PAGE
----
Homeless Men Lose Court Battle to Stay in Upper West Side Hotel 1

The city said the men at the Lucerne could stay there until a larger move of homeless people out of hotels amid the reopening.

New York City was cleared to move dozens of homeless men out of an Upper West Side hotel called the Lucerne, after a state appeals court on Thursday rejected an effort to stop the city from relocating them to another hotel downtown.

The decision resolved a nearly yearlong battle that had become a flash point for questions about race, class and tolerance in an affluent liberal enclave.

But it comes at a time when the city is reopening for tourism and already making plans to move over 9,000 homeless people out of hotels and back into barrackslike group shelters. Hotels have been used as emergency shelters since early in the pandemic to stem the spread of the coronavirus.

The city said it would allow the men at the Lucerne to remain there until the larger move takes place, rather than relocating them twice.

The city had moved nearly 300 men to the hotel last July. Many of the men said they had found stability there, and some of their neighbors welcomed them. But others who lived near the building, an imposingly elegant 117-year-old brick structure at 79th Street and Amsterdam Avenue, complained that the men — some of whom suffer from mental illness and substance abuse problems — loitered outside, used drugs, urinated in public and menaced them.

A neighborhood group pressured the city to relocate the men, and in September, the city announced plans to move them to a hotel in another affluent area, the Financial District downtown, where another group of residents filed suit to stop the move.

Thursday’s terse ruling from the Appellate Division of the Supreme Court held that the attempt to stop the relocation was moot because the three Lucerne residents on whose behalf the suit was filed had all moved out and secured permanent housing. A lower court had treated the suit as a class action covering all of the Lucerne residents, but the appellate court did not see it that way.

As the court proceedings dragged out for months, most of the Lucerne residents moved out. Only 68 men still live there.

The city’s Department of Homeless Services welcomed the ruling.

“We appreciate the courts affirming our decision-making and strategic planning, especially with regards to shelter capacity and protecting the health and safety of the New Yorkers we serve during this emergency period,” the department said in a statement.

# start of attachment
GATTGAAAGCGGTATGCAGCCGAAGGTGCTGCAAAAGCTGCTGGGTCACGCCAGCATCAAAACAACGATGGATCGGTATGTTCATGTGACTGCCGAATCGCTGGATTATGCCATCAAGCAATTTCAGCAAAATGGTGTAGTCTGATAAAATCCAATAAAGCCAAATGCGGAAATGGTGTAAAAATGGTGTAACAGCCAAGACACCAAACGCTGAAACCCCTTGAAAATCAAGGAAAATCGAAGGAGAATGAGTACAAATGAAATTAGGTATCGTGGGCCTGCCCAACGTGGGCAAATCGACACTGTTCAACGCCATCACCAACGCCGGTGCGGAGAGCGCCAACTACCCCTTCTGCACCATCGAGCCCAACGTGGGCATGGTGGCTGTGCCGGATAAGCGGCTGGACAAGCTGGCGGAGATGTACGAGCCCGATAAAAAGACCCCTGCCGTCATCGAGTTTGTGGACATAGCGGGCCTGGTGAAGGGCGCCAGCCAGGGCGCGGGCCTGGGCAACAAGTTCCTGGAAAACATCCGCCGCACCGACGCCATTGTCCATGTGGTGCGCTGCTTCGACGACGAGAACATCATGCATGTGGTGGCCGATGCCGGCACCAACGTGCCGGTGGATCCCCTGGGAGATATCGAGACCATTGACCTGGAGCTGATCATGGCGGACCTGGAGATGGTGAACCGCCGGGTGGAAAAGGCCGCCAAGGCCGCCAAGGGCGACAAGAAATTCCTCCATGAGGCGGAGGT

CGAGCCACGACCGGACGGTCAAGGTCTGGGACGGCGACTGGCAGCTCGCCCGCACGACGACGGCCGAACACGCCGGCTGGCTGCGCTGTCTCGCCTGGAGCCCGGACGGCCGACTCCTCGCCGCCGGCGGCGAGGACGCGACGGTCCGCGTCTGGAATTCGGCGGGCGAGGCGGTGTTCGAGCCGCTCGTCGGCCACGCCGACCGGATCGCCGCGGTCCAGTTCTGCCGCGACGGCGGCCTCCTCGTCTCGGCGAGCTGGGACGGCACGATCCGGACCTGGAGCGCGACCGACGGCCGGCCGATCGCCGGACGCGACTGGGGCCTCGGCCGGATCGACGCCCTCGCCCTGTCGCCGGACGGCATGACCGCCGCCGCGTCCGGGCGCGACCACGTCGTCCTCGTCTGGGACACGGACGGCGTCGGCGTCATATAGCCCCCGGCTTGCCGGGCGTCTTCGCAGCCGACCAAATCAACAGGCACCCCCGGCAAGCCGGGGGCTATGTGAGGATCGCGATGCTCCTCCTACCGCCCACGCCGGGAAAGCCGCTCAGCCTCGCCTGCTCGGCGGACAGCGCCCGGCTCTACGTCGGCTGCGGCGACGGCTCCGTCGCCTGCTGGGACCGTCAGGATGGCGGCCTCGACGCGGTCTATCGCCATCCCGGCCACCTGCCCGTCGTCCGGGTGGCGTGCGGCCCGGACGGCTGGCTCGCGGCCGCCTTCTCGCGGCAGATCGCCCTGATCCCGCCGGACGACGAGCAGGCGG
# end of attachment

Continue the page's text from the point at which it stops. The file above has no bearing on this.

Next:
The number of single adults living in the main shelter system had risen to nearly 21,000 as of March from about 19,000 before the pandemic, according to the Coalition for the Homeless. Part of this is because the hotel shelters have drawn many homeless people who had typically chosen the street over the congregate shelters, which are often overcrowded and crime-ridden.

A lawyer for the Lucerne residents, Michael Hiller, said that the ruling would cause about 50 present and former Lucerne residents to lose their jobs. The men had been working for a neighborhood cleanup organization, the West Side Greenskeepers, through a grant that was administered by a social services agency, Goddard Riverside Community Center, and the grant was conditioned on the Lucerne continuing to be used as a hotel for the homeless, he said.

Mr. Hiller declined to comment on whether his clients would appeal the case to the Court of Appeals, the state’s highest court.

The end result — a ruling in favor of the city that comes too late to make much difference — allowed legal combatants on both sides to claim various degrees of victory.

Theresa Vitug, the president of Downtown New Yorkers, the neighborhood nonprofit that had sued to stop the move, said she was “disappointed” by the ruling but relieved to hear that the Lucerne residents were not being moved to a hotel in her neighborhood.

Corinne Low, the head of UWS Open Hearts, an Upper West Side group that had supported the Lucerne shelter residents, said that all in all, she didn’t see the court ruling as a loss.

“The only reason the case is getting dismissed is that something really awesome happened: People moved into permanent housing,” she said.

A lawyer for the West Side Community Organization, the group that pressured the city to move the men out of the Lucerne, said that the entire undertaking of housing homeless people in hotels was misguided. “Hotels are not shelters,” the lawyer, Melinda Thaler, said in a statement. “We can find appropriate housing for those in need without putting neighborhoods at risk.”

One of the former Lucerne residents who had fought to stay in the hotel, who goes by the name Shams DaBaron, noted that late last summer, Mayor Bill de Blasio had visited the area around the Lucerne and declared, “What I saw was not acceptable.”

“He said in September of 2020 he was going to move us like cattle,” Mr. DaBaron said, “and here we are in June of 2021, 10 months later, with the men of the Lucerne still at the Lucerne.”

Mr. DaBaron, who had acted as a de facto spokesman for the Lucerne residents, used his platform to call attention to the larger problem of the city shifting homeless people from shelter to shelter, which has become an important issue in the mayoral race. Mr. DaBaron moderated a candidate forum on homelessness in February.

“We have changed the game forever on the issue of homelessness in N.Y.C.,” Mr. DaBaron said.